I can’t tell you off the top of my head how large a large onion is. Or how hefty a medium tomato should be. That’s why it can be so maddening/frustrating/confusing when recipes call for a small, medium or large piece of produce and all you can do is stare at the supermarket bin and wonder.

“Small, medium, large. That’s clothing size,” says vegetable expert and cookbook author Deborah Madison. “Vegetables don’t come small, medium, large.”

While there are definitions using weights and diameters in “The Book of Yields” and “The Chef’s Book of Formulas, Yields and Sizes,” the typical home cook isn’t lugging a size chart down the produce aisle. And when it comes to cookbooks, one author’s medium might be another’s large, and so on. Medium might be the smallest you can find of certain vegetables anyway. Golf ball-size shallots, I’m looking at you.

Madison, bless her heart, is someone who makes the effort to shed a little light on what she means when she refers to sizes. Leaf through her book “The New Vegetarian Cooking for Everyone” and you’ll find with each vegetable’s info page, a discussion of average sizes and what she means when she calls for a particular size.

But not every cookbook author or other recipe source is as diligent, and not every recipe provides an equivalent volume or weight when specifying a particular size. What then?

Good news: Most of the time, “It’s really not going to make a big difference in your recipe,” Madison says.

A little more carrot in your minestrone, a little less onion in your fajitas — it’s okay. After all, one of the great things about savory cooking — as opposed to baking — is the ability to tweak a recipe without disastrous consequences. That being said, you have to use common sense. If you’re making baba ghanoush and you use a small eggplant instead of a big one, your results will not be the same.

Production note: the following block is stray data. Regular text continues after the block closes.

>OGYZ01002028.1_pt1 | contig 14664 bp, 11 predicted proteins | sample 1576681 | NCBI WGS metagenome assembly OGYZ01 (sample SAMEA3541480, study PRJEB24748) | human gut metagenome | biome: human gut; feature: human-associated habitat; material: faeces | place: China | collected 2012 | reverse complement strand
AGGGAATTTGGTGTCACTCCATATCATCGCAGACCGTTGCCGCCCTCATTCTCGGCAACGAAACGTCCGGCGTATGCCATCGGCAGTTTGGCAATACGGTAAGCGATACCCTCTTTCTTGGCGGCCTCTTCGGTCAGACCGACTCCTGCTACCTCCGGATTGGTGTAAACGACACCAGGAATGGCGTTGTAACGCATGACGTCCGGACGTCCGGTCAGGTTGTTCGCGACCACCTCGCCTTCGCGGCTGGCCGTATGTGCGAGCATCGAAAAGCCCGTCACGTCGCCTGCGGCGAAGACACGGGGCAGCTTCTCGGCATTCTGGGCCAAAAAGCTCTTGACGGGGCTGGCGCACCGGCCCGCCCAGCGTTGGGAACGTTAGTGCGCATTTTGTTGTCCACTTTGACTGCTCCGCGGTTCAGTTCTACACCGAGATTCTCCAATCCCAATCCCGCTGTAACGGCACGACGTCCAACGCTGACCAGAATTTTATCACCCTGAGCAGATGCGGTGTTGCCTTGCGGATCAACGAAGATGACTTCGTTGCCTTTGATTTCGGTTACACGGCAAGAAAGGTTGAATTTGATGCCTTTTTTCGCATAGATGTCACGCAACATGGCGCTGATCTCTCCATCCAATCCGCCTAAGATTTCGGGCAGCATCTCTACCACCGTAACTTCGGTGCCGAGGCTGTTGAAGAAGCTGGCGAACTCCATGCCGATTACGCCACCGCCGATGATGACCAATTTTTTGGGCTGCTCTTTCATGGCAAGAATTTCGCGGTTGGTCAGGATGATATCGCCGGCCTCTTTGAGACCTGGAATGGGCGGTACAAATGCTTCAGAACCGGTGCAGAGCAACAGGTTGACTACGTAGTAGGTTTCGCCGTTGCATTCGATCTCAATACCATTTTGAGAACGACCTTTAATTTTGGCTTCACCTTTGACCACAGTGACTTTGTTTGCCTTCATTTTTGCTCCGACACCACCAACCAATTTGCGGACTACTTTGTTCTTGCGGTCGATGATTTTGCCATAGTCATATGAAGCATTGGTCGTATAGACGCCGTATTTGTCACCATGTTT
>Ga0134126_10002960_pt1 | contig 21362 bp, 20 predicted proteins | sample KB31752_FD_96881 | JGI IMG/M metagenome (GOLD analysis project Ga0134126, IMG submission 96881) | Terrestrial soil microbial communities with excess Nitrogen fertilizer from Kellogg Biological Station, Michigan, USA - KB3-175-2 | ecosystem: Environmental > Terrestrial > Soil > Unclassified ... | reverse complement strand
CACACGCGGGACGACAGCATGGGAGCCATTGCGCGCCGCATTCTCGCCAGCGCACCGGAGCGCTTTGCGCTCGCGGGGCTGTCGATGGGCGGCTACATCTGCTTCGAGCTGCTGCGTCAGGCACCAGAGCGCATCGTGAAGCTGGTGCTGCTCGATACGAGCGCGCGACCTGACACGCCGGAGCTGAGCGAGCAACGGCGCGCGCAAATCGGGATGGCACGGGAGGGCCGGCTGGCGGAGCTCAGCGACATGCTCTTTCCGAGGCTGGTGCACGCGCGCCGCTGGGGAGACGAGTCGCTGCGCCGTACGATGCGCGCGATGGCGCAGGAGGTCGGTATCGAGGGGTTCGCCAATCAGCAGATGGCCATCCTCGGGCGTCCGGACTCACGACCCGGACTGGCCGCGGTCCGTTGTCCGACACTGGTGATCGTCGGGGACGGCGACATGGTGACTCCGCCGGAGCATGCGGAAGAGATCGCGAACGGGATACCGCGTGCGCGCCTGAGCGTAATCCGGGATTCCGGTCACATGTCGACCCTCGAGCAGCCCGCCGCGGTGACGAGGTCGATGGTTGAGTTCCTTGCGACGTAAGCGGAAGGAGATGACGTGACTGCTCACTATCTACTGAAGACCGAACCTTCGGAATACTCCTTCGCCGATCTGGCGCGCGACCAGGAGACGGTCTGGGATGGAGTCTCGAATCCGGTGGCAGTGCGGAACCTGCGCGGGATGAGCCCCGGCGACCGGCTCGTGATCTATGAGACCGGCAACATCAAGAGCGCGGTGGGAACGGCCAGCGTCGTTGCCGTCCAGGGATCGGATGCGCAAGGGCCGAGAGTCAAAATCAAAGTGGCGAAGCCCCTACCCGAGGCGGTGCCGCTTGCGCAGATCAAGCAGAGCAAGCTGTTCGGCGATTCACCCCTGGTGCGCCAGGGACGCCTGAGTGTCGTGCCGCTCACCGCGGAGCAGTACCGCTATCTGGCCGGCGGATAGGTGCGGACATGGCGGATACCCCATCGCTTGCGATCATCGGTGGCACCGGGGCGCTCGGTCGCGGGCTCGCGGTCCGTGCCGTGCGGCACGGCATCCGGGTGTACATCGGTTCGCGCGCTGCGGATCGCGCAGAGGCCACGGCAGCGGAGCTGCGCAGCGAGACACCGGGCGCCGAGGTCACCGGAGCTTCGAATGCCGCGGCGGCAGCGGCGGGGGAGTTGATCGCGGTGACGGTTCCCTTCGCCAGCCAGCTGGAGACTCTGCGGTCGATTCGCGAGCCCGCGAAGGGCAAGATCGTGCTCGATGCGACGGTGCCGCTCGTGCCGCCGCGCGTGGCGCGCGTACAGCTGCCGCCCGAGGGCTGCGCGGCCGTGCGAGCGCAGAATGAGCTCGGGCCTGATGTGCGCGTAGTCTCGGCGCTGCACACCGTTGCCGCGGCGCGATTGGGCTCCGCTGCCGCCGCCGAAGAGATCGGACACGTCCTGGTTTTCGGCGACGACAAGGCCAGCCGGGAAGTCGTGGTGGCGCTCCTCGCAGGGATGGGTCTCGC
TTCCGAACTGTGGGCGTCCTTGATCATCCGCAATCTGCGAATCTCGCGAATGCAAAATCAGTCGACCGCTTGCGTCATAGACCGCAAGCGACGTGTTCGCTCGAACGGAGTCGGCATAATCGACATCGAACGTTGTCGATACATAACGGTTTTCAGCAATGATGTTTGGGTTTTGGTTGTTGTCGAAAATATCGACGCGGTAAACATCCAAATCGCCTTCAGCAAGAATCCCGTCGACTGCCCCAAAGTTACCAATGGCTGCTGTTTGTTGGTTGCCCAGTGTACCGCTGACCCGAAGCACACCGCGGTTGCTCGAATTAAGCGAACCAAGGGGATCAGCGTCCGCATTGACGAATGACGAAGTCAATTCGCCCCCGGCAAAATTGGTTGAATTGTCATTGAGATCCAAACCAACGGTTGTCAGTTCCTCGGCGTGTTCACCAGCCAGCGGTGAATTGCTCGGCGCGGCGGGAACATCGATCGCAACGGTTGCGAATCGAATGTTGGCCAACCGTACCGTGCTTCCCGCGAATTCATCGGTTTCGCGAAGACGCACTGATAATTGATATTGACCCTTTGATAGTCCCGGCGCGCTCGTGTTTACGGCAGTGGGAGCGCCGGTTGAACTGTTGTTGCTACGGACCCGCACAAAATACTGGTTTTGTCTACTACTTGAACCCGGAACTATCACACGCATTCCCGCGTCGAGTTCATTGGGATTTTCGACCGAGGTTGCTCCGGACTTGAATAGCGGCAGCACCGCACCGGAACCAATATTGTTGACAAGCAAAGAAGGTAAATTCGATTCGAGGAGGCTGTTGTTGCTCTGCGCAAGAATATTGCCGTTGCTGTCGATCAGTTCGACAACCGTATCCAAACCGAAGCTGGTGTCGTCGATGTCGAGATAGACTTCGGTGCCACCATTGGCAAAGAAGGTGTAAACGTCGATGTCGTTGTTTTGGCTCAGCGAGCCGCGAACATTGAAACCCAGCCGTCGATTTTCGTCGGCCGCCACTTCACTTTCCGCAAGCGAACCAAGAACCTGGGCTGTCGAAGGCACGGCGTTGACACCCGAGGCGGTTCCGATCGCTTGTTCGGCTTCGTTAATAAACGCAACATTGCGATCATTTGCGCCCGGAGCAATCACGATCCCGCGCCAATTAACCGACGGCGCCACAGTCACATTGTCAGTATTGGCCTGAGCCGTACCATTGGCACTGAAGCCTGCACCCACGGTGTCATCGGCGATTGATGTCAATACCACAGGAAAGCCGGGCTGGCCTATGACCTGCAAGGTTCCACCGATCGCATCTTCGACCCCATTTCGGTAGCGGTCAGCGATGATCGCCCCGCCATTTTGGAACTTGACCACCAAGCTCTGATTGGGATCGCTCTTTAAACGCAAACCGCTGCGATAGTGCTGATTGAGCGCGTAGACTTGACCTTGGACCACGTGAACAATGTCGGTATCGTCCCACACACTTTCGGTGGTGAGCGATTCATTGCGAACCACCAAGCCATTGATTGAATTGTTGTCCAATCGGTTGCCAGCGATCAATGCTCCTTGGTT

(Tom McCorkle for The Washington Post; food styling by Amanda Soto/The Washington Post)

Smalls of anything seem particularly hard to find these days at the grocery store: onions like globes, massive bell peppers. Even digging through the bin is unlikely to yield much variation. That’s not by accident. “We aim to be as consistent as possible when it comes to our produce,” says Al Rivera, the director of produce and floral at Giant Food. “We aim to have the produce in each specific category of fruits and vegetables to be similar in size.”

Not all customers care about size, but Rivera says the company does see some patterns in purchasing. “We find that a family of four is usually more likely to look to buy larger size produce, while a family of two might be more inclined to buy smaller size,” says Rivera. “Though the science is not exact, the larger the family, more often the larger the produce bought.”

If you’re in search of small produce, either because of a recipe or the number of people in your house, your best bet is a farmers market. When I went to one downtown D.C. market recently, I found everything from very small onions and peppers to huge tomatoes and squash. One vendor’s eggplant selection alone consisted of tiny Fairy Tales, slender Asian and the traditional Italian, ranging in size from small to extra large (according to my own personal definitions, of course).

Even putting in the effort, your search for a small or medium head of cabbage, for example, may fail. In that case, try to be creative with leftovers. “It’s okay to eat the same vegetable more than one day,” Madison says. Just don’t let them languish in your produce drawer.

Or be like Madison, who these days often cooks without a recipe. Your dish, your way.

More than anything, she says, “I just want people to relax. … Recipes aren’t really necessarily set in stone.”

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